ERIC Number: EJ923261
Record Type: Journal
Publication Date: 2011-Apr
Abstractor: As Provided
Reference Count: N/A
Exploring Geographic Disparities in Broadband Access and Use in Rural Southern Illinois: Who's Being Left behind?
Oyana, Tonny J.
Government Information Quarterly, v28 n2 p252-261 Apr 2011
Recent literature about broadband telecommunications reveals two major areas that are not only globally gaining prominence, but are also demanding urgent attention from a research perspective. One of the key areas is related to the need to spatially evaluate the availability and deployment of broadband services, especially among urban versus rural communities. Another area of interest falls under the need for enabling broadband policies and strategies that address existing geographic disparities. These motivating factors shaped this research and provided a basis for defining three specific objectives, namely: (1) to identify locations with or without broadband access, (2) to identify underserved rural and inner-city markets, and (3) to determine whether university and community college towns can be used in the adoption and dispersion of broadband technologies in southern Illinois. Supply-side and demand-side data were collected and inputted into a Geographic Information System (GIS). Supply-side data included cable modem, digital subscriber lines (DSL), wireless, and fiber optic lines, while demand data included reported broadband requests from individuals without access (n = 439), students (n = 45,866), and higher education workforce (n = 5419). Using the GIS and statistical techniques, insightful maps of broadband infrastructure were created to illustrate areas of supply and demand so that governments and businesses can address existing gaps in consumer needs. Specifically, different levels of broadband access and use were mapped; different under-served rural and inner-city markets were identified so as to emphasize the dramatic economic impact on the business opportunities available to small business entrepreneurs. Also, different geographies of use and accessibility of broadband connectivity in the study region were synthesized to support decision-making. The resulting maps provided supply and demand marketing intelligence based on the geographic analyses of residential and enterprise sectors. These data can be used as a model to develop specific policy recommendations for a knowledge-based economy, specifically for the southern Illinois region or other rural communities in the United States.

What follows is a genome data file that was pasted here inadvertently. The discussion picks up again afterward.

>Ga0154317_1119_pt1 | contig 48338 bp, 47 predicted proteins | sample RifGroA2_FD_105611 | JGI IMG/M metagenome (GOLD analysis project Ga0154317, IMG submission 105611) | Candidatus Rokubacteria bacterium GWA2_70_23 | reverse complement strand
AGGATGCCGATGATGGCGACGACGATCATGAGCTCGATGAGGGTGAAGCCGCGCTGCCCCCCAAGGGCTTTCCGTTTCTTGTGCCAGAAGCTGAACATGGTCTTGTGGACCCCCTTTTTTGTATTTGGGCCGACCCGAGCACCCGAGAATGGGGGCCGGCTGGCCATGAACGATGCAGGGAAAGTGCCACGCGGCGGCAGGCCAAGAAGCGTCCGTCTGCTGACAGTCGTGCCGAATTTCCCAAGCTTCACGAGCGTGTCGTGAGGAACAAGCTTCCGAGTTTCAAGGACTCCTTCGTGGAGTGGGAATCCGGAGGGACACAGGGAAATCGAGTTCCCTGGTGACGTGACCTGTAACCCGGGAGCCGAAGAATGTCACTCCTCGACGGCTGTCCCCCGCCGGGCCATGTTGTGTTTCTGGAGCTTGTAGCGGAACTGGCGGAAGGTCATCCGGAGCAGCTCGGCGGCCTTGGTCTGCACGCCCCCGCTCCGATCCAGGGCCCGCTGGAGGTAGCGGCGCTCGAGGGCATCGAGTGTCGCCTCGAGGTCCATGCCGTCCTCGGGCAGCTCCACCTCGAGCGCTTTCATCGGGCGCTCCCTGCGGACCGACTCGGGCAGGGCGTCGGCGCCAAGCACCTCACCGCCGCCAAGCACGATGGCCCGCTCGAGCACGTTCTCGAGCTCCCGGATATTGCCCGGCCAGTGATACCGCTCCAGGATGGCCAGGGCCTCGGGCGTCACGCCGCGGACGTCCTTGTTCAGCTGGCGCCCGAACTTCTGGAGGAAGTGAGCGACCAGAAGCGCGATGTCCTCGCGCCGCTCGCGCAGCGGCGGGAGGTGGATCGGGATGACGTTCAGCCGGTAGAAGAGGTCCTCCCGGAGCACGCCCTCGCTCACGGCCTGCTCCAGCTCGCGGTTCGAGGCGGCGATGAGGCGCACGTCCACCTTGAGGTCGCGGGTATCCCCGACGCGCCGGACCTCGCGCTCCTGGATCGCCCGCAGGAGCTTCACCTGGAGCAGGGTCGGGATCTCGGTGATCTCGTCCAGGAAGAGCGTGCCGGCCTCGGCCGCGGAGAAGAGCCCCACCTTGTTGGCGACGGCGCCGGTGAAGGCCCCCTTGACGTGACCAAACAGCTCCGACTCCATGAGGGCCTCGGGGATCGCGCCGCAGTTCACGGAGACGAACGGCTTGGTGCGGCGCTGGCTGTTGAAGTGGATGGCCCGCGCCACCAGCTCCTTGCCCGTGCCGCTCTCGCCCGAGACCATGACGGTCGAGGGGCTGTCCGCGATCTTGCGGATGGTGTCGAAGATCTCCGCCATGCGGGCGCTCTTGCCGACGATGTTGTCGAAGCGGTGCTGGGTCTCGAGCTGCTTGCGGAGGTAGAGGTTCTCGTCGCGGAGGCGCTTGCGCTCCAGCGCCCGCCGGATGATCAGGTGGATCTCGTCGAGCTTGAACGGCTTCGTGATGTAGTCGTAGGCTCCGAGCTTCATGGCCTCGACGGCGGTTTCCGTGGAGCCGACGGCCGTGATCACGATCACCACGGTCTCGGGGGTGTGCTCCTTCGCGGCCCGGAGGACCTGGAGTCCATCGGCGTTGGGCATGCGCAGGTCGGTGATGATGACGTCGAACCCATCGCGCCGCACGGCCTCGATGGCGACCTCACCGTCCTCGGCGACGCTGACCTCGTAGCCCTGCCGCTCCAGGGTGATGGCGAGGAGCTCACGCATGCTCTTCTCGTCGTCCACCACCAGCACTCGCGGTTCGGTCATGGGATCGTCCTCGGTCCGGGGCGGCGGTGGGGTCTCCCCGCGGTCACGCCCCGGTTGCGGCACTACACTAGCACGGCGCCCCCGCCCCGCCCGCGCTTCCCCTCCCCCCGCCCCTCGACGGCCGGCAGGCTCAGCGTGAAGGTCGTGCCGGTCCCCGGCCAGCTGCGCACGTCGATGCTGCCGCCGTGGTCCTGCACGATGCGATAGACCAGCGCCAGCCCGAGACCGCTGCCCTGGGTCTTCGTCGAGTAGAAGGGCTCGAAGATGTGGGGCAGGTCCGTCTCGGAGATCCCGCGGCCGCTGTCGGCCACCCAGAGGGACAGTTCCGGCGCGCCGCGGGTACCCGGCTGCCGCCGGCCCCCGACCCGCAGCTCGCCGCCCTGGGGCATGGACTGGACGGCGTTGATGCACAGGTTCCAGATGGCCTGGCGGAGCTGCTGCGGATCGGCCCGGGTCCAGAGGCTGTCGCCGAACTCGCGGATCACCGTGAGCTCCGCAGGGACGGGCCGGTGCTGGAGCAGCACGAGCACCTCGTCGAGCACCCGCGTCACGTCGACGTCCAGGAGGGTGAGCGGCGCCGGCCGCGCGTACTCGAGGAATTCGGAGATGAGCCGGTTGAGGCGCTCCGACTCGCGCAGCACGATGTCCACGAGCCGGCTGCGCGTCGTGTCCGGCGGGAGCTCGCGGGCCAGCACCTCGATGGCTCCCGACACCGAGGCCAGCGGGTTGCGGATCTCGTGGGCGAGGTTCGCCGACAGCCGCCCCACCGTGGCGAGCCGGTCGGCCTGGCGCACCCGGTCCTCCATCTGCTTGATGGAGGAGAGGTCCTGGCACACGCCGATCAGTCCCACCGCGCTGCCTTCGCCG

Descriptors: Rural Areas, Urban Areas, Telecommunications, Internet, Access to Computers, Disadvantaged, Geographic Location, Supply and Demand, Economic Impact, Small Businesses, Maps, Universities, Community Colleges
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Publication Type: Journal Articles; Reports - Evaluative
Education Level: Higher Education; Postsecondary Education; Two Year Colleges
Authoring Institution: N/A
Identifiers - Location: Illinois